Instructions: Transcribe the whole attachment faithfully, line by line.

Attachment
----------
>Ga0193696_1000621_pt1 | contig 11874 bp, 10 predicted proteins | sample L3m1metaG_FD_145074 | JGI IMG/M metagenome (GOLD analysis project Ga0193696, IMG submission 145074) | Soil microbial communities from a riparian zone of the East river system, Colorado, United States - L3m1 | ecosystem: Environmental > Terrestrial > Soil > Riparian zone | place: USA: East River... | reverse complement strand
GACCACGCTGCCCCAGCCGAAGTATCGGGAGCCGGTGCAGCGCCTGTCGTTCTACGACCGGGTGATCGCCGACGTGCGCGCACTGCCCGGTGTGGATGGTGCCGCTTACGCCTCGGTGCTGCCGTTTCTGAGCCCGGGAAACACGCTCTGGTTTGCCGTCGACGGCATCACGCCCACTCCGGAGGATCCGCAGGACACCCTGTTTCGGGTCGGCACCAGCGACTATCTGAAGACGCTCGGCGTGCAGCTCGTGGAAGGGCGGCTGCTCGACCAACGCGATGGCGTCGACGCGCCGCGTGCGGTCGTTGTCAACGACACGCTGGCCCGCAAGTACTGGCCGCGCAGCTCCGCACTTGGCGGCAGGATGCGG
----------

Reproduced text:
>Ga0193696_1000621_pt1 | contig 11874 bp, 10 predicted proteins | sample L3m1metaG_FD_145074 | JGI IMG/M metagenome (GOLD analysis project Ga0193696, IMG submission 145074) | Soil microbial communities from a riparian zone of the East river system, Colorado, United States - L3m1 | ecosystem: Environmental > Terrestrial > Soil > Riparian zone | place: USA: East River... | reverse complement strand
GACCACGCTGCCCCAGCCGAAGTATCGGGAGCCGGTGCAGCGCCTGTCGTTCTACGACCGGGTGATCGCCGACGTGCGCGCACTGCCCGGTGTGGATGGTGCCGCTTACGCCTCGGTGCTGCCGTTTCTGAGCCCGGGAAACACGCTCTGGTTTGCCGTCGACGGCATCACGCCCACTCCGGAGGATCCGCAGGACACCCTGTTTCGGGTCGGCACCAGCGACTATCTGAAGACGCTCGGCGTGCAGCTCGTGGAAGGGCGGCTGCTCGACCAACGCGATGGCGTCGACGCGCCGCGTGCGGTCGTTGTCAACGACACGCTGGCCCGCAAGTACTGGCCGCGCAGCTCCGCACTTGGCGGCAGGATGCGG